Wordy Wednesday: Plethora

Welcome to Wordy Wednesday. As authors, editors, marketers and publishers, words breathe life into our passions, our thoughts, our images, and our feelings. They combine to create the books, the settings, and the characters that have emerged as important members of our extended families. Such is the love we bestow on even the smallest of words.

Each Wednesday, we endeavor to pontificate on the unique qualities of a specific word, a favorite word, a special word, a global word or, well, any word. Are you ready to join in? Good.

Today’s Wordy Wednesday, is:

Definition: overabundance; excess; a very large or excessive amount or number of (something).

I’ve always liked this word. It rolls smoothly off the tongue and it adds a bit of pizzazz to your sentence. The truth is that it wasn’t a word I heard anyone in my family use in everyday conversation while I was growing up, but once my senior English teacher introduced it to us, I really enjoyed throwing it around in conversation. Still do.

I probably used it the most and the best when I was a teacher myself. While explaining to my high school students the numerous choices they had on a research project or the amount of options they had for how to accomplish a group task, I would insert “plethora” into my sentence. You could see a few students scratch their head and wonder, but I had a strong penchant for using underused vocabulary words in class, so eventually it became second nature for someone to blurt out, “plethora means a lot, she means you have a lot of options”. Aw, my students. They knew me so well by the end of the year.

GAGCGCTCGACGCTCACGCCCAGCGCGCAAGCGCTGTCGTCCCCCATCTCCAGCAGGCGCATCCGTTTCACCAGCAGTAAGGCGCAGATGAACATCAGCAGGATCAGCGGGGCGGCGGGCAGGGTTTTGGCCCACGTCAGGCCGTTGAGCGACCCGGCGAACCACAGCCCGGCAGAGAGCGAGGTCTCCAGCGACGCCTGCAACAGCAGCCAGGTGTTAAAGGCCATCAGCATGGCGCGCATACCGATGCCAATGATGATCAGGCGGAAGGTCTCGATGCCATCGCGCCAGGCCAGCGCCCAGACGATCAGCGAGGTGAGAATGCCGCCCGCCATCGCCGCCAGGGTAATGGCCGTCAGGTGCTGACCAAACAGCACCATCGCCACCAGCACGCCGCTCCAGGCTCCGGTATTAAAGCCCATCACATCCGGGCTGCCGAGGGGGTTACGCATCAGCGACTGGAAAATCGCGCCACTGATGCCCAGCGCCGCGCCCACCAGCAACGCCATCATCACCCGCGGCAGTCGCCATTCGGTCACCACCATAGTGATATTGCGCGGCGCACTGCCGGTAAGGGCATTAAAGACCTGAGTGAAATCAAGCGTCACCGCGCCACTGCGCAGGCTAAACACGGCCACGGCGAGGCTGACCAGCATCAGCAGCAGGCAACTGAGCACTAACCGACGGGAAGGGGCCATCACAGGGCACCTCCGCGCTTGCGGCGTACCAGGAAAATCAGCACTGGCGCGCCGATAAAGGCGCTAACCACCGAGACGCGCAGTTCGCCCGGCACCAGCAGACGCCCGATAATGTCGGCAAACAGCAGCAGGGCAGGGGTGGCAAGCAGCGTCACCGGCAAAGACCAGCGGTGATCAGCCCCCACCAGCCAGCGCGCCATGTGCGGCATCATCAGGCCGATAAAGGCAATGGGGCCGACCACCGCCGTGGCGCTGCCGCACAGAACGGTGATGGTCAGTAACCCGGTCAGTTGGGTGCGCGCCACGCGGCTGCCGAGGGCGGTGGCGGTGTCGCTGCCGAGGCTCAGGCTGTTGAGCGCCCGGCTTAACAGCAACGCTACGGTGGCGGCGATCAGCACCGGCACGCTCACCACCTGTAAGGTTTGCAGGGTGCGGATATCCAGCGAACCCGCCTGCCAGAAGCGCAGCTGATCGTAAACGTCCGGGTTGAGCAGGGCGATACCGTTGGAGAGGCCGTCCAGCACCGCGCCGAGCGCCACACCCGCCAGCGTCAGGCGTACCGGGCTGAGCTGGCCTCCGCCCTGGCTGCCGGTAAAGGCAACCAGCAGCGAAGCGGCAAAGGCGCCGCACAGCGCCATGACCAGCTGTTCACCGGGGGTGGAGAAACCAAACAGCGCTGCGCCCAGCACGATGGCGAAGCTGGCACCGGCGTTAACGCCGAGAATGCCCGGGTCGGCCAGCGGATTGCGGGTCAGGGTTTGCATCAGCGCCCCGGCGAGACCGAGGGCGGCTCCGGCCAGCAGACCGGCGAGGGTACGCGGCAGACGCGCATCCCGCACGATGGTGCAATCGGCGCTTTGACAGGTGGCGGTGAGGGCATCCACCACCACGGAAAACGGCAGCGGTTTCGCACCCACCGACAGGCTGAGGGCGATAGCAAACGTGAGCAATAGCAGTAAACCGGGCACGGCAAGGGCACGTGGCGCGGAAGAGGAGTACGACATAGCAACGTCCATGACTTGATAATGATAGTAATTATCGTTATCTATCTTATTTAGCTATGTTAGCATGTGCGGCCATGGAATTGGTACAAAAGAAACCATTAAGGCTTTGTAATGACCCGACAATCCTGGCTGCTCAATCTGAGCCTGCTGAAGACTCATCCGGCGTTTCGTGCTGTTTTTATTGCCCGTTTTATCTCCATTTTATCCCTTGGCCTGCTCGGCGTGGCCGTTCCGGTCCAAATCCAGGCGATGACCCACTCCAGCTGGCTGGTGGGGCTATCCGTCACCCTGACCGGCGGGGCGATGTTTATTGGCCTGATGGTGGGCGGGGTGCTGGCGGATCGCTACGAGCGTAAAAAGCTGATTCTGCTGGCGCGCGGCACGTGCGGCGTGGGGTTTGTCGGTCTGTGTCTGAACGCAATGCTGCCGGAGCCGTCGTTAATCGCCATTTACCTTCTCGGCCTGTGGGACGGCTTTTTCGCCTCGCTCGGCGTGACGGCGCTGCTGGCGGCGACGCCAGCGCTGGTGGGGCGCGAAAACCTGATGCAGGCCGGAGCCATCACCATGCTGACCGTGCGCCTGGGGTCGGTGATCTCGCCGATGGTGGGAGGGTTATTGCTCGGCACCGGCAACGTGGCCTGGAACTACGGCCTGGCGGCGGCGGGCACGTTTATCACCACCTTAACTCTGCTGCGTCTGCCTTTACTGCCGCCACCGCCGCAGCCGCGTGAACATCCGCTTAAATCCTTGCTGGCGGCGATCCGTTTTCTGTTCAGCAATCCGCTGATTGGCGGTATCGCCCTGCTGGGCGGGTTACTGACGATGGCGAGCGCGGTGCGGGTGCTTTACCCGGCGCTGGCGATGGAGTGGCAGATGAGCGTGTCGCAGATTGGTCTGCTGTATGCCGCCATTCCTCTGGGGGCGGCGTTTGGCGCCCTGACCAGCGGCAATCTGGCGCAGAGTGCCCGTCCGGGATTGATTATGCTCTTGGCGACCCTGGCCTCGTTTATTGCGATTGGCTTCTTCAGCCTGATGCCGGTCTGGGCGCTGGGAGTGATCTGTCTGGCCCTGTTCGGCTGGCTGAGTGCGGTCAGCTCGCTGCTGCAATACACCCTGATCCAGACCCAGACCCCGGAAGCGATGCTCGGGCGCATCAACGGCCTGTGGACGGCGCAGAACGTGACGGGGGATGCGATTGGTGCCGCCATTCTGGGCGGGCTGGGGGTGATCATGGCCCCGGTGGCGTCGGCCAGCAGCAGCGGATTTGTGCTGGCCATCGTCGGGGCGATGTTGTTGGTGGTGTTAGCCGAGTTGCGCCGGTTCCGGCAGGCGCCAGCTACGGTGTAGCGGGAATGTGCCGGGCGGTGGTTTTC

While I’m sure there are authors who have used it, I can’t say that I’ve seen it much recently in novels I’m currently reading and you can’t really find it in many well-known quotes bandied about on Pinterest or other social media memes. However, apparently it was most notably used in a scene in the 1986 movie (popular for its slapstick, but not really child-friendly), Three Amigos starring Steve Martin, Martin Short, and Chevy Chase. It was a comedy full of innuendo-laden jokes and had quite the pop-cult following. The scene itself is crass, but at least they used the word correctly. Go Hollywood.

But, really that’s it as far as notable notes on the word. So, I think it’s time to bring it back into circulation. Let’s use plethora a plethora of times until it is in a plethora of books and movies and a plethora of people know what it means and how to use it. Shall we?